278,257 Pages

Ne Castle
根城
Hachinohe, Aomori Prefecture, Japan
根城復元主殿.JPG
Reconstructed palace structure of Ne Castle
Type hirayama-style Japanese castle
Coordinates Latitude:
Longitude:
Built 1334
Built by Nanbu clan
In use Nanboku-Edo period
Demolished 1627
Current
condition
Reconstructed
Open to
the public
yes

Ne Castle (根城 Ne jō?) is a Muromachi period Motte-and-bailey-style Japanese castle located in what is now the city of Hachinohe, Aomori Prefecture, in the Tōhoku region of far northern Japan. It is protected by the central government as a National Historic Site.[1] It was extensively reconstructed in 1994.[2]

Situation[edit | edit source]

Ne Castle consists of five motte-and-bailey enclosures on a roughly L-shaped river terrace on the south bank of the Mabechi River, approximately 500 meters long by 300 meters wide. As was typical for the time, the fortifications consisted primarily of wooden palisades and earthen ramparts, guarded by 20-meter wide dry moats. The area was divided into several enclosures, or baileys, with varying elevations. There was no donjon in the central bailey, which was occupied large building, possibly in the Shōin style, based on evidence of foundation posts, as the residence of the ruling Nanbu clan. Other enclosures held the residences of important retainers, along with barracks, workshops and storerooms. Some of the buildings were constructed as pit dwellings indicating the survival of this ancient building style into the Muromachi period. One of the enclosures contained a Buddhist temple, Tōzen-ji, which served as the Nanbu clan temple.

History[edit | edit source]

Ne Castle was constructed in 1334, during the early Nanboku-chō period, by Nanbu Moroyuki, a retainer of Kitabatake Akiie, the kokushi of Mutsu Province and was intended to be a center for the imperial government administration in the area. Nanbu Motoyuki was under allegiance to the Southern Court; however, at the same time, another branch of the same Nanbu family ruled the nearby Sannohe and Morioka areas under allegiance to the rival Northern Court.[2] The two branches of the clan made peace with each other in 1393.

In 1590, at the end the Sengoku period, Nanbu Nobunao of the Sannohe-Nanbu supported Toyotomi Hideyoshi at the Siege of Odawara and was awarded formal rule of all seven districts of northern Mutsu Province, which were already under the control of the Nanbu clan. The 18th generation castellan of Ne Castle, Nanbu (Hachinohe) Masayuki, became his retainer. The fortifications at Ne Castle were destroyed in 1592 by order of Toyotomi Hideyoshi, and the clan headquarters was relocated to Sannohe Castle, although some local administrative functions remains at the site.

In 1627, the 22nd generation castellan, Nanbu Naohide was relocated to Tōno in what is now Iwate Prefecture and Ne Castle was completely abandoned. The nearby castle town of Hachinohe remained a local administrative center under another branch of the Nanbu clan from Sannohe; and a new castle (Hachinohe Castle) was built further to the east.[2]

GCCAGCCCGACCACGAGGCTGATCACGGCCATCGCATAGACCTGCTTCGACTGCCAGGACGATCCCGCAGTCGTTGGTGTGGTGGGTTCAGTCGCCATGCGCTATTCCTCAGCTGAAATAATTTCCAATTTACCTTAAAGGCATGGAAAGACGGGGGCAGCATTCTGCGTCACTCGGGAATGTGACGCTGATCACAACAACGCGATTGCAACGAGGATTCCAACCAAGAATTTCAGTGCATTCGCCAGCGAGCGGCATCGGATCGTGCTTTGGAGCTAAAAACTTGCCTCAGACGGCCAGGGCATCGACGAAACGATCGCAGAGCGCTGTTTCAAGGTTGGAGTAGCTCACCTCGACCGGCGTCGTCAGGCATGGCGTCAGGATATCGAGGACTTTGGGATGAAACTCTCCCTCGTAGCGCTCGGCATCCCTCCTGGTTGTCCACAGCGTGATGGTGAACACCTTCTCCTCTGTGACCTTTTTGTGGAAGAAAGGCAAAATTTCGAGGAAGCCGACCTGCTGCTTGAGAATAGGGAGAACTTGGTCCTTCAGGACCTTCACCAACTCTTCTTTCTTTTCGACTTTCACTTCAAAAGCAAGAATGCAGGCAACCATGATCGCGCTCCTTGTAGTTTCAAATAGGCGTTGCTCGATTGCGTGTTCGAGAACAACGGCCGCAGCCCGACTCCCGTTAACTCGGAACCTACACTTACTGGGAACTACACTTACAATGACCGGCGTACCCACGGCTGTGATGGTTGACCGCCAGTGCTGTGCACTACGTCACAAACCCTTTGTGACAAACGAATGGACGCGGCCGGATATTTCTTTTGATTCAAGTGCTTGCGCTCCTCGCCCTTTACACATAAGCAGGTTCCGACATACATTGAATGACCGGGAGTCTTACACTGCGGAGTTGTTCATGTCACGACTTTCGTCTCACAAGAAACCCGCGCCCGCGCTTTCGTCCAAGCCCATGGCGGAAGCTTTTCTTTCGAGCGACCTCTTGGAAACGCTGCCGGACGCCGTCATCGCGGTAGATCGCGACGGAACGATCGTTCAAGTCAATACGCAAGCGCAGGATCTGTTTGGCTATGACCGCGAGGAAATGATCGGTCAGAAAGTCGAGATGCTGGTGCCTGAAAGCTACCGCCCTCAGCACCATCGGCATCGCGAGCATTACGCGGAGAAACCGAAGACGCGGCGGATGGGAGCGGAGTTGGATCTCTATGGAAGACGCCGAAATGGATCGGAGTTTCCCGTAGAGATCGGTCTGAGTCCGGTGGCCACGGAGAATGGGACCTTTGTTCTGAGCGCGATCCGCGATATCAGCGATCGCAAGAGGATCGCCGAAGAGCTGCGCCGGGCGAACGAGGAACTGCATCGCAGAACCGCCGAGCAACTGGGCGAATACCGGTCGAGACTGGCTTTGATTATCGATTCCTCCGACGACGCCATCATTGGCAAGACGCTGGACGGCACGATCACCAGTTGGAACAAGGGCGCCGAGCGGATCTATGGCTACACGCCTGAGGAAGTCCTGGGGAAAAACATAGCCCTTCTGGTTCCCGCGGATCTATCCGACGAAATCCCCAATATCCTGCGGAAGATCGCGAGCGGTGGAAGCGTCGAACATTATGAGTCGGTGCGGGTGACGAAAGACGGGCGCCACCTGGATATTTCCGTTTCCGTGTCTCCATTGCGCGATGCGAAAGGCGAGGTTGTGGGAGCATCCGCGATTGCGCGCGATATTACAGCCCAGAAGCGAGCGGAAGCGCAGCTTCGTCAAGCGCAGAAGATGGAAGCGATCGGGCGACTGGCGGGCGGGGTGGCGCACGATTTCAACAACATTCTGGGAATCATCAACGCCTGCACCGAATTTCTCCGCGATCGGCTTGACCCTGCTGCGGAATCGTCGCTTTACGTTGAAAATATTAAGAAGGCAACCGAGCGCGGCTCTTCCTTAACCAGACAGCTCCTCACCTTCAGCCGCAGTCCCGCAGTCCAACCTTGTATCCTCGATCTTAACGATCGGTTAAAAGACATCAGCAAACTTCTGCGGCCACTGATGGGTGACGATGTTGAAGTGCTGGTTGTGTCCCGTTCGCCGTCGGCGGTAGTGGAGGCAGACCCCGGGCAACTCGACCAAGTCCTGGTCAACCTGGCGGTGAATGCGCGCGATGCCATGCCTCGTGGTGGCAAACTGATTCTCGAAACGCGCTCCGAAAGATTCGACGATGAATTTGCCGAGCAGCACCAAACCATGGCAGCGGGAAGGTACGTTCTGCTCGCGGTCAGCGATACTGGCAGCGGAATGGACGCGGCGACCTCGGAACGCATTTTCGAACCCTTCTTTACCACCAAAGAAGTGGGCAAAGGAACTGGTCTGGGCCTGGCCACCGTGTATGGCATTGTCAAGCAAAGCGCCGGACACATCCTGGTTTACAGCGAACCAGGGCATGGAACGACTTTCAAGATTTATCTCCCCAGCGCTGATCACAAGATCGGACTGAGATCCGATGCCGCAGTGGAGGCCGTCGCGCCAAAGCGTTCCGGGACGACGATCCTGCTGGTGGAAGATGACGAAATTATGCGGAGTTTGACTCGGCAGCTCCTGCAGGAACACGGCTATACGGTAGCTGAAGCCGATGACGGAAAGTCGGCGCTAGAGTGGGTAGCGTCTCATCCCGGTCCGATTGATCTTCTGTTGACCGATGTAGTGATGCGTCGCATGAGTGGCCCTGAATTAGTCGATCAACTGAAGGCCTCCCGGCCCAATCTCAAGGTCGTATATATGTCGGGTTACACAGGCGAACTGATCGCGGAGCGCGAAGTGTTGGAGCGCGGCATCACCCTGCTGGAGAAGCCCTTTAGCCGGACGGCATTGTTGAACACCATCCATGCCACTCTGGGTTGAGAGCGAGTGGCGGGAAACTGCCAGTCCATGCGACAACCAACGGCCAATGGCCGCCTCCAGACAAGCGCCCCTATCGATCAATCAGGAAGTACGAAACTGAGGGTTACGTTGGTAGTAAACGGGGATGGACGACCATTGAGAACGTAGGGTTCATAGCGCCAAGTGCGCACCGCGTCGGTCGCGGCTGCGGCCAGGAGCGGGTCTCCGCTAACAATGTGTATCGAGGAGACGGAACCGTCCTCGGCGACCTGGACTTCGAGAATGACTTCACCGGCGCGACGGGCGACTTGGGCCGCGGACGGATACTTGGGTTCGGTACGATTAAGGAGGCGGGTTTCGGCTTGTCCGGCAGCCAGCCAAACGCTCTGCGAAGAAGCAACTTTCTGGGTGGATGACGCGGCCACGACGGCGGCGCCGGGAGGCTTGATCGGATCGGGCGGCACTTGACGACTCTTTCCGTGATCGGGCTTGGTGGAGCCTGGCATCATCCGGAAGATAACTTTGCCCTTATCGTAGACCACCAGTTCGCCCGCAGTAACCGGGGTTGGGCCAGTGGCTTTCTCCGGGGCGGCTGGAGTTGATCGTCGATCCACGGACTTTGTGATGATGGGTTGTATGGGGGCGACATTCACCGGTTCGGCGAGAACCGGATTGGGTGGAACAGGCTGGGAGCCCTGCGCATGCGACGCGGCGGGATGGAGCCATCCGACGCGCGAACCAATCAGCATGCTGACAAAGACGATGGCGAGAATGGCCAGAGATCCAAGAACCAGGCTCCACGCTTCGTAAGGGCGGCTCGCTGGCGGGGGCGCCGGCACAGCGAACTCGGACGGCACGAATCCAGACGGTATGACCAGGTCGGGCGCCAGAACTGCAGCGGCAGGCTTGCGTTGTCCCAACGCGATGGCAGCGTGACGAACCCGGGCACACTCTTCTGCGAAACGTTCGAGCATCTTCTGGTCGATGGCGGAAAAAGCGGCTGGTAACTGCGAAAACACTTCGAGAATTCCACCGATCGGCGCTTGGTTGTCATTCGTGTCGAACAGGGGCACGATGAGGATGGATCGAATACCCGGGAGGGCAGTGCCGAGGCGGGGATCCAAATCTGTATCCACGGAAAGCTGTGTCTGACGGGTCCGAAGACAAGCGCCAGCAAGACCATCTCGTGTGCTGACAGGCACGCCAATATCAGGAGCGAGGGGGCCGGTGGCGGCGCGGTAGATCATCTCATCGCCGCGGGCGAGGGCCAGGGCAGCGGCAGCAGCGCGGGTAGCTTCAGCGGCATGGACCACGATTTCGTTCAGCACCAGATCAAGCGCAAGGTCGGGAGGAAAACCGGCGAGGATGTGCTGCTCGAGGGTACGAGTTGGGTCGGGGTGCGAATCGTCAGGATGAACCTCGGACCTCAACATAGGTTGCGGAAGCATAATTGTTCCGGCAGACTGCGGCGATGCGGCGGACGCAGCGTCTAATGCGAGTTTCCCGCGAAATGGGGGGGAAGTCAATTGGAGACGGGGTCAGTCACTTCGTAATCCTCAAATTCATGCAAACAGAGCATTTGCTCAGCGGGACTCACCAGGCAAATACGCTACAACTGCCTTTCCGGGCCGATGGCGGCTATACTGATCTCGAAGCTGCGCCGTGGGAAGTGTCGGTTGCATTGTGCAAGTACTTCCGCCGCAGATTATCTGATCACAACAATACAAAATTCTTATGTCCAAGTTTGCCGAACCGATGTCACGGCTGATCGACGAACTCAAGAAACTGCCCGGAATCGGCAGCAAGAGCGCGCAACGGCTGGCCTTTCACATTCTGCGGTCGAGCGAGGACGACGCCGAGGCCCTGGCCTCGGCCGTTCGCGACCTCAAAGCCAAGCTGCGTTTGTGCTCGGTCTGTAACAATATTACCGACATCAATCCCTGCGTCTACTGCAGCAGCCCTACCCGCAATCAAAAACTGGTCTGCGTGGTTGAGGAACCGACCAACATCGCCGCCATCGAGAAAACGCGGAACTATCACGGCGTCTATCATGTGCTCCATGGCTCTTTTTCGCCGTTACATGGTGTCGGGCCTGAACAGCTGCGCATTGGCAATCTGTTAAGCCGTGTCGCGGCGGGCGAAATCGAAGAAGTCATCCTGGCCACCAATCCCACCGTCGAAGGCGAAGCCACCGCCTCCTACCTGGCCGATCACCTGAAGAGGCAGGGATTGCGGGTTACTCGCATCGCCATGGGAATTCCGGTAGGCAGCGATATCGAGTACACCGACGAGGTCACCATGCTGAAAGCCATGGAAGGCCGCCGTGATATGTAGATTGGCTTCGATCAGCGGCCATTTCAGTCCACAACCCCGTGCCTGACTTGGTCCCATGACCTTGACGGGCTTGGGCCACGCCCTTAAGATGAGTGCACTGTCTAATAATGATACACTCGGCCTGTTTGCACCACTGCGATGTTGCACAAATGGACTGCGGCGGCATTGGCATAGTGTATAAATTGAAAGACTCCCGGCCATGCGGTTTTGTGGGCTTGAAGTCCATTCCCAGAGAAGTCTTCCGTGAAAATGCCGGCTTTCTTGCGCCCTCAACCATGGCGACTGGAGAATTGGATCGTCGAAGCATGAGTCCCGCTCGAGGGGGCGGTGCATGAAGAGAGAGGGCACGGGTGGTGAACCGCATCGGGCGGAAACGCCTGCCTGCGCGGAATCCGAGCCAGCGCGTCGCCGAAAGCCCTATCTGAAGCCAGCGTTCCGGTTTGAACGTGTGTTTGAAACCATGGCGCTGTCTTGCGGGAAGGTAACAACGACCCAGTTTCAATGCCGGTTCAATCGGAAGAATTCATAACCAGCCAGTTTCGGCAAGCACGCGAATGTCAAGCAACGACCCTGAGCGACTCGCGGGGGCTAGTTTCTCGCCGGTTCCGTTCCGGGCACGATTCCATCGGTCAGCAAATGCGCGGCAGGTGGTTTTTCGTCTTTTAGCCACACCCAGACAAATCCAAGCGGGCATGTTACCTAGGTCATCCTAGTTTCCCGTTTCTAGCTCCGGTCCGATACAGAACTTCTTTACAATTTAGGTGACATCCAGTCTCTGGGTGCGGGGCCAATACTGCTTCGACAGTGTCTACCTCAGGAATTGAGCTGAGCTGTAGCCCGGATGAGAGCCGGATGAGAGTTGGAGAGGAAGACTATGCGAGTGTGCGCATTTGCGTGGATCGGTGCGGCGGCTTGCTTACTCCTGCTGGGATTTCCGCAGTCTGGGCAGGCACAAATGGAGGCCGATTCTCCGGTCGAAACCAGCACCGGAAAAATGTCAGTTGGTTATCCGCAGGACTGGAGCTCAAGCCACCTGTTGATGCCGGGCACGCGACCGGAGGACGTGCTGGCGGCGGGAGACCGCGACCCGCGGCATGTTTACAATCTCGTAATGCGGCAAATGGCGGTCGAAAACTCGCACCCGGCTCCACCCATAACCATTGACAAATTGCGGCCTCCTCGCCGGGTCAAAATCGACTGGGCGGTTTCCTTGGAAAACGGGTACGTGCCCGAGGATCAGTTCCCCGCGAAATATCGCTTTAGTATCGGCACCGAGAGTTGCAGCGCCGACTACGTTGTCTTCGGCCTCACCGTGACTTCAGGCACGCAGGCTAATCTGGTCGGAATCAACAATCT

On December 13, 1941 the site of Ne Castle was proclaimed a National Historic Site. From 1983 to 1994, extensive archaeological investigations uncovered the foundations of the original structures and many artifacts from the Namboku-chō period.

Ne Castle was listed as one of the 100 Fine Castles of Japan by the Japan Castle Foundation in 2006.

Current situation[edit | edit source]

The castle was largely reconstructed in 1994, with some emphasis on the inner citadel [3] On the current site there are two gates, one for the lord and guests, the other a simpler gate for servants and workers. There are many reconstructed parts of the castle on site. Technically, Ne Castle was constructed before the main era of Japanese castle development, so while there are still gates, baileys, and yagura watchtowers, there is no main keep. There is little stonework, and the walls are just wooden posts palisades on the outside, and simple slat wood walls in the central compound.[2]

See also[edit | edit source]

Gallery[edit | edit source]

References[edit | edit source]

  1. "根城跡 ねじょうあと" (in Japanese). Cultural Heritage Online. Agency for Cultural Affairs. http://bunka.nii.ac.jp/heritages/detail/204603. Retrieved 25 December 2016. 
  2. 2.0 2.1 2.2 2.3 "Ne Castle" J Castle - http://www.jcastle.info/castle/profile/149-Ne-Castle
  3. Japan Castle

Literature[edit | edit source]

  • Schmorleitz, Morton S. (1974). Castles in Japan. Tokyo: Charles E. Tuttle Co.. pp. 144–145. ISBN 0-8048-1102-4. 
  • Motoo, Hinago (1986). Japanese Castles. Tokyo: Kodansha. p. 200 pages. ISBN 0-87011-766-1. 
  • Mitchelhill, Jennifer (2004). Castles of the Samurai: Power and Beauty. Tokyo: Kodansha. p. 112 pages. ISBN 4-7700-2954-3. 
  • Turnbull, Stephen (2003). Japanese Castles 1540-1640. Osprey Publishing. p. 64 pages. ISBN 1-84176-429-9. 

External links[edit | edit source]

This page uses Creative Commons Licensed content from Wikipedia (view authors).
Community content is available under CC-BY-SA unless otherwise noted.